Malleable metal chandeliers are also huge, as the elements can be repositioned to fit spatial configurations. Botanically inspired designs that borrow forms, shapes and colors from the natural world are popular, too, as are oversize fixtures and large statement pendants that create a focal point above dining room tables and kitchen islands.
Kitchen lighting is particularly important, as that’s often where homeowners and guests congregate. “We’re doing lots of pendants over islands, and some of these islands are very big,” Gaiser says. “We’re also doing a lot of LED linear lighting, some of which can be as thin as 3-inches wide, 2-inches high, and 6-plus-feet long.”
Antique Light-Buying Tips
When shopping for antique lighting, always ask the following questions, suggested by Anthony Funderburgh, owner of Boulder’s Chantique, which sells authentic antique chandeliers.
- What is this antique lighting made of? Is it brass, bronze or wrought iron? Not all materials are of the same quality.
- Ask where a chandelier was made and if it has a known history.
- If the lighting is billed as crystal, make sure it’s crystal. Real crystal divides light into a rainbow spectrum.
- Make sure any antique lighting has been properly rewired for your needs. And never fret about mixing an antique piece with modern décor. “In contemporary homes, an antique chandelier adds character and warmth,” Funderburgh says.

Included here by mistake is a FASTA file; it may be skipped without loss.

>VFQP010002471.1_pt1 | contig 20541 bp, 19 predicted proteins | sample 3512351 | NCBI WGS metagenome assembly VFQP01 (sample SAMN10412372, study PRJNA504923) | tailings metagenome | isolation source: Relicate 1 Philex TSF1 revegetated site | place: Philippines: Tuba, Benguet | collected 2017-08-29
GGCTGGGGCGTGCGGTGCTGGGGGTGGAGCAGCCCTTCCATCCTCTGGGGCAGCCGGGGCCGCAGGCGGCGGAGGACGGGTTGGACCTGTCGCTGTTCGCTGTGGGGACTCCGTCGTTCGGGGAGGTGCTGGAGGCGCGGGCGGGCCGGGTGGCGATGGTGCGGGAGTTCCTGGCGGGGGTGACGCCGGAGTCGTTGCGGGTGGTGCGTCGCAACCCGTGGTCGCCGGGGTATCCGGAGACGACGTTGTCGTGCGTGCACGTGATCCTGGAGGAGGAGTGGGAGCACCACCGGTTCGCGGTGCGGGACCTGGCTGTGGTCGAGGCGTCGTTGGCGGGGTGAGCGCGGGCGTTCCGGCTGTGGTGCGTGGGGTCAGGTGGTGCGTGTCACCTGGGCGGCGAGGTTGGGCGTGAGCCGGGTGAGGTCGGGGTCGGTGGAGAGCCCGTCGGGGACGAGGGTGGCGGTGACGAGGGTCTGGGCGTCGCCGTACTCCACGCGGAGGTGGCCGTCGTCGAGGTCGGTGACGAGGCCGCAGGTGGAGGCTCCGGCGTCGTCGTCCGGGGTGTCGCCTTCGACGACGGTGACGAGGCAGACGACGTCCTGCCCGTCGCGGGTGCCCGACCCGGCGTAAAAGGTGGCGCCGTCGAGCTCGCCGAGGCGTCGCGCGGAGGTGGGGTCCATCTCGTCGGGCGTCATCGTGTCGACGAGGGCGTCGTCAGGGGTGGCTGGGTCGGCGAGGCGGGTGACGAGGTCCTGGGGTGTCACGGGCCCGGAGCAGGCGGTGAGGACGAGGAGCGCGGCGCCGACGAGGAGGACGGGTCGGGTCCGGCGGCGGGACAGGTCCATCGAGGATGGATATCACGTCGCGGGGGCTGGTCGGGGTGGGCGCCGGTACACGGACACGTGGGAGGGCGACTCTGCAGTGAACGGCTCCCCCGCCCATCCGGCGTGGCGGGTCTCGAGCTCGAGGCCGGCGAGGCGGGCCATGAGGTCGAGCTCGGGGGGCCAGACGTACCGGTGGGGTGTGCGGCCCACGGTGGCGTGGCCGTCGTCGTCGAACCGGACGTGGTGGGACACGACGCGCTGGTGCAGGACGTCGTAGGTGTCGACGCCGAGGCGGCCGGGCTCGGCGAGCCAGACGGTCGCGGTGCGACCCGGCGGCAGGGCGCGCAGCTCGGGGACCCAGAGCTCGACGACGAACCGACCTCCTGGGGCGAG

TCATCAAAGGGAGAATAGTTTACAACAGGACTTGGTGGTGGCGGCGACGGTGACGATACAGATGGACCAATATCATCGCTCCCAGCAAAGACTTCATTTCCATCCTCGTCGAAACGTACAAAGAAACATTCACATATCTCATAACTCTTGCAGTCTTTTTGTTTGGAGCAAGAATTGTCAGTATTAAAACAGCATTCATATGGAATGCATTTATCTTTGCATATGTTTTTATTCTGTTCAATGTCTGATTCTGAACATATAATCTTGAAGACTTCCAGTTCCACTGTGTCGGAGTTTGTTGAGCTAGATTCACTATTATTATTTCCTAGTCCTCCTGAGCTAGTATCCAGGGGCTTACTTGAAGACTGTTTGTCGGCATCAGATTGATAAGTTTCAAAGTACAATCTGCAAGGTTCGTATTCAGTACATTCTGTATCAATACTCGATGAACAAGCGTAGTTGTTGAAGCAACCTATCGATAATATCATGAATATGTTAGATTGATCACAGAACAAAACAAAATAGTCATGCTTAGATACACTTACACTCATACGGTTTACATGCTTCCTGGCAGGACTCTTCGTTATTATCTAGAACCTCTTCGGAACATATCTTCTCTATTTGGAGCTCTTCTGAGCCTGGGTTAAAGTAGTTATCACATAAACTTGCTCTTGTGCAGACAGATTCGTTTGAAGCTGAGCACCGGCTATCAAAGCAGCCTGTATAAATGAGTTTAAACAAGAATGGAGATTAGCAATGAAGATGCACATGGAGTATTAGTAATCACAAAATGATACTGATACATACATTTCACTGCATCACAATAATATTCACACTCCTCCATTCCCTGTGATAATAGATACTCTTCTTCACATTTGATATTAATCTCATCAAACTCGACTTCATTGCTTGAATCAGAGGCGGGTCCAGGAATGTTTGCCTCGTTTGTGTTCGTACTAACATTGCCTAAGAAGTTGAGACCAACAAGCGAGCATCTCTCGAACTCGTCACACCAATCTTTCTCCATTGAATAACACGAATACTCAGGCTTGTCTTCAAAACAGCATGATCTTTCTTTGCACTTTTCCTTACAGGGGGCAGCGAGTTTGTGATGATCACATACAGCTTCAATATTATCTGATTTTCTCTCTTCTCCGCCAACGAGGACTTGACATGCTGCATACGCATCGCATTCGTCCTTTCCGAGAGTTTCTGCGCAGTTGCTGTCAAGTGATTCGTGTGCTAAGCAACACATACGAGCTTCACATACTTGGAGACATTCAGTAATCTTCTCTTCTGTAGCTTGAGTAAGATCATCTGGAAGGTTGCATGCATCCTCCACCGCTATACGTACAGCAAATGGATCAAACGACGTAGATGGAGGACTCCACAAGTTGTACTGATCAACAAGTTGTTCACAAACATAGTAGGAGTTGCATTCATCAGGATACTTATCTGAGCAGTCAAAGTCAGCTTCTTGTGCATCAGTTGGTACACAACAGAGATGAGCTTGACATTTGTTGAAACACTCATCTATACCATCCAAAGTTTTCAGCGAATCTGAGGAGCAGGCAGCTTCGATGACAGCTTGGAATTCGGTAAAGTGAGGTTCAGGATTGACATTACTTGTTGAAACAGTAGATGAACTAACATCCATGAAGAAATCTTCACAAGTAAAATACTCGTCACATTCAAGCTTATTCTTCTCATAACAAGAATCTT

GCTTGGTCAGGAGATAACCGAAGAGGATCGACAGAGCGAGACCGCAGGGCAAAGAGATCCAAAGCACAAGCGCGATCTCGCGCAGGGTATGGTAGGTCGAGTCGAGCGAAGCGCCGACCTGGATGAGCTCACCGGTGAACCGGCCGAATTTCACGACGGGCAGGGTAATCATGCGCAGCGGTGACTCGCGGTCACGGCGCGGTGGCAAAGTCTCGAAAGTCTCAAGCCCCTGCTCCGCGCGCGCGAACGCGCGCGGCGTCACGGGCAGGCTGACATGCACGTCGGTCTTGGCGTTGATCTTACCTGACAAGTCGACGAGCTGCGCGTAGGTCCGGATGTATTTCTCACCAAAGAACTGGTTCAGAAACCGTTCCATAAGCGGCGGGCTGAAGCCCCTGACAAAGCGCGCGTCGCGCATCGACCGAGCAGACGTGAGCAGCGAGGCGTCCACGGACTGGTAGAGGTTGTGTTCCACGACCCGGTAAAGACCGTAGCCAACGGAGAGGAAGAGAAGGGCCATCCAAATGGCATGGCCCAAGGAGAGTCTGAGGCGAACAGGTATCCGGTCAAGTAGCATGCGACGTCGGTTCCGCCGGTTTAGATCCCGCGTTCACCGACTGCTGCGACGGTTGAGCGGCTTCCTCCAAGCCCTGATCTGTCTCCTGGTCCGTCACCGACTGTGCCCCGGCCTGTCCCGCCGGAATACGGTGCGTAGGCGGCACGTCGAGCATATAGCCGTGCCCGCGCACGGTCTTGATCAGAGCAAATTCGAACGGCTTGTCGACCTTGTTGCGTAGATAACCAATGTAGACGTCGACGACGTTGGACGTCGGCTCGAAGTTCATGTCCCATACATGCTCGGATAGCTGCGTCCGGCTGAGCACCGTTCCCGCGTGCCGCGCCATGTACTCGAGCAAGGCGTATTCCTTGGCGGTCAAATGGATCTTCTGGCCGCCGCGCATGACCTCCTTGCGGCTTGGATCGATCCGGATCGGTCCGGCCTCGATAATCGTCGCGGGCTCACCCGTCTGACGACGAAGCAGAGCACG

Artwork is another area where proper lighting makes a difference. Be sure to take ceiling height into account so you can determine the correct angle for lighting art, Gaiser says. “You can light up an entire room and create ambience solely with artwork lighting,” she says.
Adding a few soft-pink lamp bulbs will create a more diffused lighting atmosphere when hosting a party. “Use them in those rooms where you’ll entertain to create some pink accents,” says New York–based designer Wendy Waxman, adding, “It’s a flattering color for most any complexion.”
Waxman also suggests battery-operated LED rope lights for mantels and outdoor spots where electrical outlets aren’t available, or where wires would create eyesores. “These lights can also be squished into glass vases to add special touches, and can be used as portable lighting fixtures,” she says. “The battery packs are not prominent, and the lights can be reused over and over again to add twinkle and glitter.”
Way of the Future
Modern lighting is majorly shifting to LEDs. “It’s the new direction in the lighting world—it’s versatile and maintenance-free,” Bynum says. Some manufacturers are phasing out compact fluorescents altogether, and many city codes prohibit energy-hogging incandescent bulbs. “LEDs are dimmable and long-lived, they save energy, and they have great light output with good color rendering and temperature,” Bynum notes. “And because an LED can be so small, indoor trends include concealing LED lighting in coves, on shelving or vanities, and backlighting translucent materials.”
In fact, some LED lights are less than an inch thick, Martin says. But when buying LEDs, make sure they’re high quality. “Many less-expensive bulbs are not color matched, leaving you with differences in the color of your lighting, ” she says, adding her store carries those with dimming capabilities and long warranties. “LED lighting is definitely the way of the future,” Martin says.
So try some of these ideas to light up your life this fall.